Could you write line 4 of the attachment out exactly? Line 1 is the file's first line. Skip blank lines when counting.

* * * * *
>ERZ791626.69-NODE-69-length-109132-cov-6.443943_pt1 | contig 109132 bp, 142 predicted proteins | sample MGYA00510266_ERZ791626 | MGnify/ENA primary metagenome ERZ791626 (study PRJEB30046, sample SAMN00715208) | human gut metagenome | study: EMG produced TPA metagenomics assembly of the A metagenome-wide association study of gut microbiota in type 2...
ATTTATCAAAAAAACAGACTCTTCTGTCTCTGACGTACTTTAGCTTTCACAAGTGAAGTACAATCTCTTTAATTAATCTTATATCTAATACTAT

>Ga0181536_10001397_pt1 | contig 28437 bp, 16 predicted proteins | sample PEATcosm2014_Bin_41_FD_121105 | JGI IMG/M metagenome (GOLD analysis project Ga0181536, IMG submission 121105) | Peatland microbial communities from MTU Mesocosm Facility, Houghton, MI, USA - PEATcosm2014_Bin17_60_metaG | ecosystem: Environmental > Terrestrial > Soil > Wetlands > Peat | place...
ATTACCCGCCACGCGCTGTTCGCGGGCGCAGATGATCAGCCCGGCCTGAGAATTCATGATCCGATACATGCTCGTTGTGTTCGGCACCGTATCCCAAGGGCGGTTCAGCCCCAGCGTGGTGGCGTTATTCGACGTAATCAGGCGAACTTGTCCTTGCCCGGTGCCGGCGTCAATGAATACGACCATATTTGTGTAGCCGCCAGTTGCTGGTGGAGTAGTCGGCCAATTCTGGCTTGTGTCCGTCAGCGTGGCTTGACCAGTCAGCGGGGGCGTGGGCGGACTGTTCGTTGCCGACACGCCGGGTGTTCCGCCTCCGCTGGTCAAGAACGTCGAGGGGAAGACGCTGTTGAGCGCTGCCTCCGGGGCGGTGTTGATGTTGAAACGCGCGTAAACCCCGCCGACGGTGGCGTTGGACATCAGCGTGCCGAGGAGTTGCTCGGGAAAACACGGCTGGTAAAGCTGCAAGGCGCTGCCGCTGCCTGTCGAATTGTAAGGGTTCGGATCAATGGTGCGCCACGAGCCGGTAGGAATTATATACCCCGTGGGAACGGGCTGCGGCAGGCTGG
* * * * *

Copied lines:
ATTACCCGCCACGCGCTGTTCGCGGGCGCAGATGATCAGCCCGGCCTGAGAATTCATGATCCGATACATGCTCGTTGTGTTCGGCACCGTATCCCAAGGGCGGTTCAGCCCCAGCGTGGTGGCGTTATTCGACGTAATCAGGCGAACTTGTCCTTGCCCGGTGCCGGCGTCAATGAATACGACCATATTTGTGTAGCCGCCAGTTGCTGGTGGAGTAGTCGGCCAATTCTGGCTTGTGTCCGTCAGCGTGGCTTGACCAGTCAGCGGGGGCGTGGGCGGACTGTTCGTTGCCGACACGCCGGGTGTTCCGCCTCCGCTGGTCAAGAACGTCGAGGGGAAGACGCTGTTGAGCGCTGCCTCCGGGGCGGTGTTGATGTTGAAACGCGCGTAAACCCCGCCGACGGTGGCGTTGGACATCAGCGTGCCGAGGAGTTGCTCGGGAAAACACGGCTGGTAAAGCTGCAAGGCGCTGCCGCTGCCTGTCGAATTGTAAGGGTTCGGATCAATGGTGCGCCACGAGCCGGTAGGAATTATATACCCCGTGGGAACGGGCTGCGGCAGGCTGG